Last year was not easy on recruiters. The pandemic proved to be a historic change agent and transformed the recruiting landscape. As virtual recruiting and onboarding a remote workforce became the norm for many, changes expected to take years happened in months instead.
Internal mobility, upskilling programs, workforce diversity, etc., were happening in many companies for the first time. A few trends that were predicted to hit the recruitment processes globally finally received the urgency and accountability they always deserved.
Now that we enter 2021, we’re looking at a blank canvas. Possibilities are many, and recruiters worldwide are trying to make up for the loss they collectively experienced in some way or another.
Most people have accepted that things will not go back to ‘normal.’ Once the current medical emergency ends and people can move freely again, what will the hiring landscape look like?
And so the big question- Will post COVID-19 hiring be like before?
To create definite theories is not the answer. But to help you navigate through these changes and map out the coming year better, here are top global recruitment trends businesses, and HR professionals should be aware of in 2021 and beyond.
COVID-19 and The Great ‘Re-hiring’
Talent shortages in the United States have risen to historical levels, with 69% of employers having difficulty filling jobs - the highest in more than a decade.
To give you an idea of what that means, Korn Ferry predicts that by 2030, there will be a global human talent shortage of more than 85 million people, or roughly equivalent to Germany’s population.
While the current focus is on doing everything we can to cushion the coronavirus’s health-related impact (and navigating through the greater structural challenges), it’s worth considering what will happen once the health crisis is under control and millions of professionally displaced people seek new jobs.
Daniel Chait, CEO of New York City-based Greenhouse (one of the fastest-growing recruiting software providers), says we’re entering a phase of what he calls the "Great Re-hiring."
He believes that talent acquisition teams will play a major role in this transition. The following factors will be a significant focus for recruiters for the coming years:
Normalize Employee Turnovers
While the task of cutting back began mid-2020, now the recruitment teams will be burdened by the task of re-hiring talent.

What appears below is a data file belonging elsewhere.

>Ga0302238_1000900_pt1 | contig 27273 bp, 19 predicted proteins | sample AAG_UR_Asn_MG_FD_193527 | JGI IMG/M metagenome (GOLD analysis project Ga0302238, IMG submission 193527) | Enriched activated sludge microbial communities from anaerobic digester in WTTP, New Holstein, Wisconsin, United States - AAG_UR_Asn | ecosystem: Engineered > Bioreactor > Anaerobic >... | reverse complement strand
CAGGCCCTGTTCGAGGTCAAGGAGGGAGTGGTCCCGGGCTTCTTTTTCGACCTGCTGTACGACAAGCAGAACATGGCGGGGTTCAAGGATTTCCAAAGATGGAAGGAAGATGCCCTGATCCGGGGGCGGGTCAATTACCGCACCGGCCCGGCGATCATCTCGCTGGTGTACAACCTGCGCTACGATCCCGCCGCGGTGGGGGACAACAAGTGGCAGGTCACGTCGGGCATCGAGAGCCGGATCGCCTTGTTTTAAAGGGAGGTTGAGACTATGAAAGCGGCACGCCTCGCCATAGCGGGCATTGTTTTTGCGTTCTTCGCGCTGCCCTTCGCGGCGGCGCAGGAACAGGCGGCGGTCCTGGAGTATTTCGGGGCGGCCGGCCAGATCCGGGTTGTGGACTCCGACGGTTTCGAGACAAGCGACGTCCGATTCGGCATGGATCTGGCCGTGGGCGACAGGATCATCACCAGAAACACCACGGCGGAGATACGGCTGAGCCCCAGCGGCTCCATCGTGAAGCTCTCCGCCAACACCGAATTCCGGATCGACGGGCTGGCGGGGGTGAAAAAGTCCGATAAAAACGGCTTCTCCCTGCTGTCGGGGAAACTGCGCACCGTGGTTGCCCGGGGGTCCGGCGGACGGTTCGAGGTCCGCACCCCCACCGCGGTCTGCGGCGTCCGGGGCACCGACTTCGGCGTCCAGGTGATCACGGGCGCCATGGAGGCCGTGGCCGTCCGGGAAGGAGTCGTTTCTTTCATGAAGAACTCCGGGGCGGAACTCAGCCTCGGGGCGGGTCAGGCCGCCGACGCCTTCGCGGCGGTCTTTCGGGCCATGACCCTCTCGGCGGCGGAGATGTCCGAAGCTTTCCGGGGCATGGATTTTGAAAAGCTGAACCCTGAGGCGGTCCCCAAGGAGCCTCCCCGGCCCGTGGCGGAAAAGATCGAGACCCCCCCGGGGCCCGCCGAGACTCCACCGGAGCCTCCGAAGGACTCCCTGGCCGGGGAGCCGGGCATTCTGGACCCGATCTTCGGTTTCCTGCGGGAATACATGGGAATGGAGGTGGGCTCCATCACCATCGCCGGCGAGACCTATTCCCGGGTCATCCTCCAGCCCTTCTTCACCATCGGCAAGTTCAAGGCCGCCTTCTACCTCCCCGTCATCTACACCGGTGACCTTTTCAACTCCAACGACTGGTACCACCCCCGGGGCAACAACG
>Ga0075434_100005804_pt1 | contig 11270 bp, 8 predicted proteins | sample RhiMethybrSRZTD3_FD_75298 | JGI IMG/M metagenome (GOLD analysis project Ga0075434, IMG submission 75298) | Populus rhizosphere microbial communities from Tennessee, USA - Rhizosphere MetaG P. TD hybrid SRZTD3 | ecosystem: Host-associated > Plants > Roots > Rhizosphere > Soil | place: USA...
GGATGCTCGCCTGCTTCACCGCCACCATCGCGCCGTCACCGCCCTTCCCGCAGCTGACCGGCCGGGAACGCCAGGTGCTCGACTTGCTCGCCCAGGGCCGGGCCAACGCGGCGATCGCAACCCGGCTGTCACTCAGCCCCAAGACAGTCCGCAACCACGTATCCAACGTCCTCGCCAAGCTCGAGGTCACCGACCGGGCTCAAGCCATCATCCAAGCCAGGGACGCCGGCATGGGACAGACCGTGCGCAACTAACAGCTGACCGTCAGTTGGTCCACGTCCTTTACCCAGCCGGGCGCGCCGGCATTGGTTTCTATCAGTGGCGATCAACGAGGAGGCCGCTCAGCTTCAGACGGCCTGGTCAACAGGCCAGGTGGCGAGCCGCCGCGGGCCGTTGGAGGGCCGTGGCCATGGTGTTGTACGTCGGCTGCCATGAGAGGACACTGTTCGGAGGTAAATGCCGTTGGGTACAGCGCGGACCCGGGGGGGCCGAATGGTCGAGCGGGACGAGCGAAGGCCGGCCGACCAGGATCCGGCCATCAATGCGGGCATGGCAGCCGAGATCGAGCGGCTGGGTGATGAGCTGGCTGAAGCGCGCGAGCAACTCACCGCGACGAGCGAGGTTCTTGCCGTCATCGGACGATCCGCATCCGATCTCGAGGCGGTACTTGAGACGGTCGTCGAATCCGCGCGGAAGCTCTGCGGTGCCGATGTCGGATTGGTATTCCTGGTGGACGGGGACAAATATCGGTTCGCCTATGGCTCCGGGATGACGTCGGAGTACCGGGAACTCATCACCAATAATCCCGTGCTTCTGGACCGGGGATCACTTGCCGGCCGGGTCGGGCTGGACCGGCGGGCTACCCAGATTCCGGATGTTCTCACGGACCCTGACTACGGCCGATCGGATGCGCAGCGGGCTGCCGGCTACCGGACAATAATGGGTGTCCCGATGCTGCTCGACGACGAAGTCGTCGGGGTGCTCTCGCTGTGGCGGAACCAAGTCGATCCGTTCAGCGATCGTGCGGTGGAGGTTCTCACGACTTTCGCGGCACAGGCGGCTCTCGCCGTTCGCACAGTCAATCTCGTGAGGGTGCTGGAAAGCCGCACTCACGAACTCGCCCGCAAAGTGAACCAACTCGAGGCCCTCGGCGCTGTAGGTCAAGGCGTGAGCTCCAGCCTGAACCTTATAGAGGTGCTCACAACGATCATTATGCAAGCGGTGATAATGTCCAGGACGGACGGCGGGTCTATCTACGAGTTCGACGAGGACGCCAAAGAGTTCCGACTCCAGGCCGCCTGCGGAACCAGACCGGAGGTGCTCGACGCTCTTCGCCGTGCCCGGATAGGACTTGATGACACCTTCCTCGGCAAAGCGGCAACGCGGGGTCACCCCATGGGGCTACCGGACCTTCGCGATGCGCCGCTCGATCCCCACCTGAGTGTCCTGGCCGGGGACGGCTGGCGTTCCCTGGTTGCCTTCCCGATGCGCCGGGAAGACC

The Labor Department reported a record high of 6.6 million job openings earlier last year, an all-time high affecting 50% of U.S. employers.
The immediate concern of hiring managers will be to fill job openings with the right talent quickly. This consideration will underline the efforts of recruiters across the globe.
Remote Workforce as The New Normal
Chait also makes a fascinating point about how remote work will drive this unprecedented re-shaping of what hiring means:
“...remote work is here to stay. Companies have already made the investment in remote infrastructure, culture changes, and tools purchasing and started to realize the savings of not having physical offices. Most of all, they have begun to see the amazing talent benefit of having a vastly expanded hiring pool; no longer limited to the people in commuting distance from their office, companies are able to hire the best person, anywhere, for their jobs."
Certainly, some in-person work will return, but there are good reasons to expect that remote is here to stay as a major factor.”
Top Global Hiring Trends to Look out for 2021
With changes in the HR space, technology has empowered a new breed of recruiters. These tech-empowered headhunters are savvy, highly strategic, proactive, and quick to find the right talent.
The Pandemic is nearly over, and to equip you with the right tools to help you get back on your feet, here the top recruitment trends that you should be aware of:
1. Employer Branding
According to a Glassdoor report, 69% of Americans said they would not take a job with a company that had a bad reputation, even if they were unemployed, and 84% would consider leaving their current jobs if offered another role with a company that had an excellent reputation.
Candidates are making employment decisions based on their perception of a company’s brand. Interestingly, these impressions don’t necessarily come from employer’s input.
All in all, the value of employer branding in recruitment cannot be dismissed. Your company has an employer brand, and it heavily influences the kind of job applications you get.